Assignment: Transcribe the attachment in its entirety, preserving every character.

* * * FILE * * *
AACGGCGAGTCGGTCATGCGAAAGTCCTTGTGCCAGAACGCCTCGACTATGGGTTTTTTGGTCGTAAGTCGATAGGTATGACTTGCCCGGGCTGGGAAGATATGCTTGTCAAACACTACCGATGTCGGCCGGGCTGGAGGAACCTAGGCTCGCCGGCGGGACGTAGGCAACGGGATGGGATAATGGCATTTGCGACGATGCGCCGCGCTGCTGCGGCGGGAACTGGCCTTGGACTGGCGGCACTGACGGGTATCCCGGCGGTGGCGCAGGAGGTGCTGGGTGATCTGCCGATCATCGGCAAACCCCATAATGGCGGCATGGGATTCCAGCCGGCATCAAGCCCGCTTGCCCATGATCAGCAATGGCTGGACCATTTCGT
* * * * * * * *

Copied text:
AACGGCGAGTCGGTCATGCGAAAGTCCTTGTGCCAGAACGCCTCGACTATGGGTTTTTTGGTCGTAAGTCGATAGGTATGACTTGCCCGGGCTGGGAAGATATGCTTGTCAAACACTACCGATGTCGGCCGGGCTGGAGGAACCTAGGCTCGCCGGCGGGACGTAGGCAACGGGATGGGATAATGGCATTTGCGACGATGCGCCGCGCTGCTGCGGCGGGAACTGGCCTTGGACTGGCGGCACTGACGGGTATCCCGGCGGTGGCGCAGGAGGTGCTGGGTGATCTGCCGATCATCGGCAAACCCCATAATGGCGGCATGGGATTCCAGCCGGCATCAAGCCCGCTTGCCCATGATCAGCAATGGCTGGACCATTTCGT